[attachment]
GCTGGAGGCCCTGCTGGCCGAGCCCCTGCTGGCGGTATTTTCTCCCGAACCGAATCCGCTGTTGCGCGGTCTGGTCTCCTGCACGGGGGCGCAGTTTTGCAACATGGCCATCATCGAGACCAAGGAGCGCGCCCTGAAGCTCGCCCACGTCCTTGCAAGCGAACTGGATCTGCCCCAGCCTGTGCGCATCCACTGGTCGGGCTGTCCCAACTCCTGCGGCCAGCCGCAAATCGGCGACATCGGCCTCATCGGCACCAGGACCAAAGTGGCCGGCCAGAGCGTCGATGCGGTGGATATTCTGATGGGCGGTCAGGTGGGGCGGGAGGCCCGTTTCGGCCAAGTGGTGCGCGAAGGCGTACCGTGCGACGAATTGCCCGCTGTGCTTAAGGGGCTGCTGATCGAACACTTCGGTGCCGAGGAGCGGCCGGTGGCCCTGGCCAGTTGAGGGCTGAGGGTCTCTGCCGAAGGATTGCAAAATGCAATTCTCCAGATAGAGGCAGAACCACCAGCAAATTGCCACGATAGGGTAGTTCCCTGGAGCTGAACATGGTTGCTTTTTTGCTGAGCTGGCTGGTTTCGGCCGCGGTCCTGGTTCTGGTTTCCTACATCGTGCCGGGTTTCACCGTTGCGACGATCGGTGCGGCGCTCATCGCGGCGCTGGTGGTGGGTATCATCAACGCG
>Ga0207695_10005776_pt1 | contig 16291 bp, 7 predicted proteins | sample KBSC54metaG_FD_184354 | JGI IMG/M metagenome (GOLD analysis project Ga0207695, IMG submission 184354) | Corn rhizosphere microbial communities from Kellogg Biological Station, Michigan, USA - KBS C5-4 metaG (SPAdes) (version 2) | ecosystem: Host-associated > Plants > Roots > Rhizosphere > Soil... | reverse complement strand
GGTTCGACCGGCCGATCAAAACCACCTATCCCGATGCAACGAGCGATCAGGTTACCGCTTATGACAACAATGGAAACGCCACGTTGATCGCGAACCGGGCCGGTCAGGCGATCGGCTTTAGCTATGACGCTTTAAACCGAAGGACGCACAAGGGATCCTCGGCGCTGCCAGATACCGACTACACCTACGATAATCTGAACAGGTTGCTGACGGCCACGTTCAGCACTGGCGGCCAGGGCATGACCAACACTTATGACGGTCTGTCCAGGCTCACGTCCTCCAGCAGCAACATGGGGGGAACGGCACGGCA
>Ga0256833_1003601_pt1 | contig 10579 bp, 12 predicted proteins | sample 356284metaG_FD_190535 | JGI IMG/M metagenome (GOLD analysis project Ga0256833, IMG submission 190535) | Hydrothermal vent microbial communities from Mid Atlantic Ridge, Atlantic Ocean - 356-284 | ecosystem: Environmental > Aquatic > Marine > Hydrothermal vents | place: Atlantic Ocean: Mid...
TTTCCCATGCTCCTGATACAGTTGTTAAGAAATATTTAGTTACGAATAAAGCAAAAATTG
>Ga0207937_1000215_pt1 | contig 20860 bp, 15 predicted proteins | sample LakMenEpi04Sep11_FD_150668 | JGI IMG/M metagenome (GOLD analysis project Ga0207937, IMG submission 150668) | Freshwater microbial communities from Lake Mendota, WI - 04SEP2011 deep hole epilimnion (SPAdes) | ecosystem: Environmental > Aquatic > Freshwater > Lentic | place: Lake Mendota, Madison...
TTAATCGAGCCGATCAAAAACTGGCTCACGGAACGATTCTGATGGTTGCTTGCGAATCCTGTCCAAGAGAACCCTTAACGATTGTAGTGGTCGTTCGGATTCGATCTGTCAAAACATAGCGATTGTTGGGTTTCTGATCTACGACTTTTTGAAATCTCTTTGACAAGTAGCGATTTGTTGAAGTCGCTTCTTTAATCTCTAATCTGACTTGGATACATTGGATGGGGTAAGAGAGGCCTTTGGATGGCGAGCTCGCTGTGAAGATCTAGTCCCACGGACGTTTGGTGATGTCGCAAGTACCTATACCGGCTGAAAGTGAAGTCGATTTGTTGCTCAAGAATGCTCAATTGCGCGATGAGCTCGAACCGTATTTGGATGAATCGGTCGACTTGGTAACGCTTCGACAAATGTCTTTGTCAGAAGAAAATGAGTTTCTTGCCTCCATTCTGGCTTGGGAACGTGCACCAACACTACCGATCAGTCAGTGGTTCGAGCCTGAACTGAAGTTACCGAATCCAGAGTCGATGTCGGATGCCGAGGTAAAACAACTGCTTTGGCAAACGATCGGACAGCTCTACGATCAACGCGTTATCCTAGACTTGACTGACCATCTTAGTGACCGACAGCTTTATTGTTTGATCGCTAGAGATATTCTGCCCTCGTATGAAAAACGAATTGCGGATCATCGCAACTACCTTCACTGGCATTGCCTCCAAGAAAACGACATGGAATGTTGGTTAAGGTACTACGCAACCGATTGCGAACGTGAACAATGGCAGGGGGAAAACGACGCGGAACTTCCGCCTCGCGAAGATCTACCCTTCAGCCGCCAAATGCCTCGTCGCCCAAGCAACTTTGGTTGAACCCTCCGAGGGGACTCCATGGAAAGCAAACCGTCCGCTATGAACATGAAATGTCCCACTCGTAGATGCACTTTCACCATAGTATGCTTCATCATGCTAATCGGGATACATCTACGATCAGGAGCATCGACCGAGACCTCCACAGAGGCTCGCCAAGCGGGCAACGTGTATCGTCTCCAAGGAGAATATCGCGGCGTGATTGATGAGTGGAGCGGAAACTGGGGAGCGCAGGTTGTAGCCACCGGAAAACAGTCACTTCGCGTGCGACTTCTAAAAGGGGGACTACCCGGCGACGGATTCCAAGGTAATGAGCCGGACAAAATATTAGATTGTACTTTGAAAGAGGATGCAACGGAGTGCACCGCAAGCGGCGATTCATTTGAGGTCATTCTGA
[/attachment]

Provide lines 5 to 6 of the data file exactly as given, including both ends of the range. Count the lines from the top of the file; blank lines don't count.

TTTCCCATGCTCCTGATACAGTTGTTAAGAAATATTTAGTTACGAATAAAGCAAAAATTG
>Ga0207937_1000215_pt1 | contig 20860 bp, 15 predicted proteins | sample LakMenEpi04Sep11_FD_150668 | JGI IMG/M metagenome (GOLD analysis project Ga0207937, IMG submission 150668) | Freshwater microbial communities from Lake Mendota, WI - 04SEP2011 deep hole epilimnion (SPAdes) | ecosystem: Environmental > Aquatic > Freshwater > Lentic | place: Lake Mendota, Madison...